| NEW YORK
NEW YORK New York City public schools will teach mandatory sex education classes to all middle- and high school students, part of a citywide initiative to help reduce teenage pregnancies, officials said on Wednesday.
The required classes, the first mandated sex education in nearly two decades, will be taught to children as young as 11 years old and tackle such topics as the proper use of condoms and ways to resist unwelcome sexual advances.
Public schools will be required to teach a semester of sex education to sixth or seventh grade classes and again to ninth and tenth graders, Chancellor Dennis Walcott said in a letter announcing the plans.
The move is part of an effort by the administration of Mayor Michael Bloomberg to improve the lives of black and Latino students who are disproportionately undereducated and unemployed, and far more likely to have unplanned pregnancies, according to city officials.
Research by the Centers for Disease Control and Prevention has shown that 41 percent of New York City youth said they were sexually active by 9th grade and 58 percent by 12th grade.
"We must be committed to ensuring that both middle school and high school students are exposed to this valuable information so they can learn to keep themselves safe before, and when, they decide to have sex," Walcott said.
Opposition from conservative groups and some school board members defeated a city mandate approved in the 1980s for a sex-education curriculum.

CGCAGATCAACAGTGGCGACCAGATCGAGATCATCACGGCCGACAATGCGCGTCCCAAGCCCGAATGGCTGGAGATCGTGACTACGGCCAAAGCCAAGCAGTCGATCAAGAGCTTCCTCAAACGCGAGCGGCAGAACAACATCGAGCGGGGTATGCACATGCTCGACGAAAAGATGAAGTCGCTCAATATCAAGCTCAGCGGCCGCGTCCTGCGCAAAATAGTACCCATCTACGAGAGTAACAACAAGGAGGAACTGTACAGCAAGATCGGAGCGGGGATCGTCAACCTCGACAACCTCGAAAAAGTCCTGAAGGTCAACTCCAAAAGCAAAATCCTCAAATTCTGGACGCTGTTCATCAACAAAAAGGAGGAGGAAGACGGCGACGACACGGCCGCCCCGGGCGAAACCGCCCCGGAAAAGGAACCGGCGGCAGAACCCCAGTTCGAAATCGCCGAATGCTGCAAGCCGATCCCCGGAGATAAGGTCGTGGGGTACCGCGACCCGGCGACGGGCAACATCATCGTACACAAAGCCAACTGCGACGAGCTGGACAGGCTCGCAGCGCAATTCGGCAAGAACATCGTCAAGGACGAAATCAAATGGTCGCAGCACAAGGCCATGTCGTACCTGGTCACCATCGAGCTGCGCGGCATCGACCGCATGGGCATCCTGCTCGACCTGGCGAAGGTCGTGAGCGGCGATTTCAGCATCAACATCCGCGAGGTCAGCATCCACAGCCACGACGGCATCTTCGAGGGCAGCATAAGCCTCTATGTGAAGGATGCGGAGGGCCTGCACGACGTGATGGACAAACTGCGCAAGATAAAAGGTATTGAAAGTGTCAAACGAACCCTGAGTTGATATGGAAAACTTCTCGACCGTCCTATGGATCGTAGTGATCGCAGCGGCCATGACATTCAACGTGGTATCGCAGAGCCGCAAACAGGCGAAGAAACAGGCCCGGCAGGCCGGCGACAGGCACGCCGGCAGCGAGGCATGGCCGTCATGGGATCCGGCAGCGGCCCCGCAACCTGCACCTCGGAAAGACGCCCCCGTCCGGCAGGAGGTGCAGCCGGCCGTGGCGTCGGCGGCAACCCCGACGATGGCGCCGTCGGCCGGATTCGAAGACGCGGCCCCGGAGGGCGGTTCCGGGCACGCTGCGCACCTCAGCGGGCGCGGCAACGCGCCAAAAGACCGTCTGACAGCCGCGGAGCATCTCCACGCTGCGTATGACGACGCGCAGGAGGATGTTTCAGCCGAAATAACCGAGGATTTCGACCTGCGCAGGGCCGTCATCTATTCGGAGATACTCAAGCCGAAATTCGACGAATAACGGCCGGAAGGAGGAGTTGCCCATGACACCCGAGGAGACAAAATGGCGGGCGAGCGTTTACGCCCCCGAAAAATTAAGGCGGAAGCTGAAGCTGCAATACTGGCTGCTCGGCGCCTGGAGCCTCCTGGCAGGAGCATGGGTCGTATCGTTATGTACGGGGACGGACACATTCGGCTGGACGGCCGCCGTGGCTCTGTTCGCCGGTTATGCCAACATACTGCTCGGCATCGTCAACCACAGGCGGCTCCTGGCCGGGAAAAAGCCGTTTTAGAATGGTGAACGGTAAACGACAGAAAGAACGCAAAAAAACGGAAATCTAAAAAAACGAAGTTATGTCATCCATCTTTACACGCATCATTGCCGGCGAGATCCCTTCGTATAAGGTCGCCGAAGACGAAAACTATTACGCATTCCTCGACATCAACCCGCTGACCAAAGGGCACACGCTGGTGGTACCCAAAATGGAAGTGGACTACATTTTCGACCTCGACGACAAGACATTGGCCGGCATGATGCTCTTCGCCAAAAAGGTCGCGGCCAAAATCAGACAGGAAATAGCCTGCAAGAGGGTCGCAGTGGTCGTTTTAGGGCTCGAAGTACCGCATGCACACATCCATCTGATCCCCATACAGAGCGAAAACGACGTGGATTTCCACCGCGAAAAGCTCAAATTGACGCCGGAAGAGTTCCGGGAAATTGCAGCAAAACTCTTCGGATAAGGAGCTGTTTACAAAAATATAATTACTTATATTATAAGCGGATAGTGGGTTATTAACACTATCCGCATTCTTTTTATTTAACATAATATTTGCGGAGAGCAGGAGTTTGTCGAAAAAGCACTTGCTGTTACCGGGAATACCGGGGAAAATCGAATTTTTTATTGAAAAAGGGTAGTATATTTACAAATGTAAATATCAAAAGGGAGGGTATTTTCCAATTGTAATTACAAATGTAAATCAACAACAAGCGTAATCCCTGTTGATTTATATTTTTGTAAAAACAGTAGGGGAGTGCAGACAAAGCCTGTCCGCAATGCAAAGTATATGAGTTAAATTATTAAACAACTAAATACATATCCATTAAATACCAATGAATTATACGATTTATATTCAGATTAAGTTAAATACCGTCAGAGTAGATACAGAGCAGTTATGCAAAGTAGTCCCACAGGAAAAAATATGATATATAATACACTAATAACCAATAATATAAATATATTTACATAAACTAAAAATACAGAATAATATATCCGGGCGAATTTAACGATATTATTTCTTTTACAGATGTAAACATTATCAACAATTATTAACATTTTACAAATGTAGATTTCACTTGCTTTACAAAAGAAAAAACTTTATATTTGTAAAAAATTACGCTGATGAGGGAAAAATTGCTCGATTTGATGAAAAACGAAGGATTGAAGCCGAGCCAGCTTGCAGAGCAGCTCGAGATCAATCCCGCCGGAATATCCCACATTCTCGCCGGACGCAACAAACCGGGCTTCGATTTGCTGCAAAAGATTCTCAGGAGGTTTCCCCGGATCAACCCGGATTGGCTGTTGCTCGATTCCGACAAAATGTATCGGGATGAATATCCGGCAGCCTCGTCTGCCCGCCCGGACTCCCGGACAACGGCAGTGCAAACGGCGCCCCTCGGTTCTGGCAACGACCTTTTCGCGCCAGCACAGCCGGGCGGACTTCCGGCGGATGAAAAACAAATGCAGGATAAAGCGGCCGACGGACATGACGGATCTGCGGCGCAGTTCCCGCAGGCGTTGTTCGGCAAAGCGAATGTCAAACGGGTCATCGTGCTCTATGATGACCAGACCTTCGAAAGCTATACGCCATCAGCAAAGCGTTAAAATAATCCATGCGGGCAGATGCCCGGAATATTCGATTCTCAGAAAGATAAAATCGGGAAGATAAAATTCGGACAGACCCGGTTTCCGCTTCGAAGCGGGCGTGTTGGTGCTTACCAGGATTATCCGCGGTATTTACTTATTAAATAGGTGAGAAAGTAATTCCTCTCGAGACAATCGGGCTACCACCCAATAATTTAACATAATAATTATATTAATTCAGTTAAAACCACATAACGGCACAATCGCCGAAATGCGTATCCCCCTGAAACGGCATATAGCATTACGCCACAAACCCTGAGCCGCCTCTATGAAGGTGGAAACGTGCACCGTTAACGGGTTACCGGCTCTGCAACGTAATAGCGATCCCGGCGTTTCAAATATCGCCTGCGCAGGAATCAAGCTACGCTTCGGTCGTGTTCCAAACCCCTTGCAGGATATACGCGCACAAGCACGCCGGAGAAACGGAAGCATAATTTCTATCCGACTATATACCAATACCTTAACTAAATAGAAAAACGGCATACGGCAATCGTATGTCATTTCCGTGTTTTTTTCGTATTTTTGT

Separately, in 1987, New York state mandated an HIV/AIDS curriculum in every school from kindergarten through 12th grade which is still in effect.
New York state also requires middle and high school students take one semester of health education classes. But some schools do not include sex education in health classes.
"While many of our schools have already voluntarily taken steps to include sex education in their curriculum, some have not, leaving us with an uneven system that I believe does not serve our students well," Walcott said.
Walcott said parents can choose to take their children out of classes on birth-control methods if they want.
The New York Civil Liberties Union praised the plans, saying in a statement: "There is a consensus among public health experts and the public that age-appropriate, medically accurate comprehensive sex education is essential for providing teens with the tools to become healthy adults."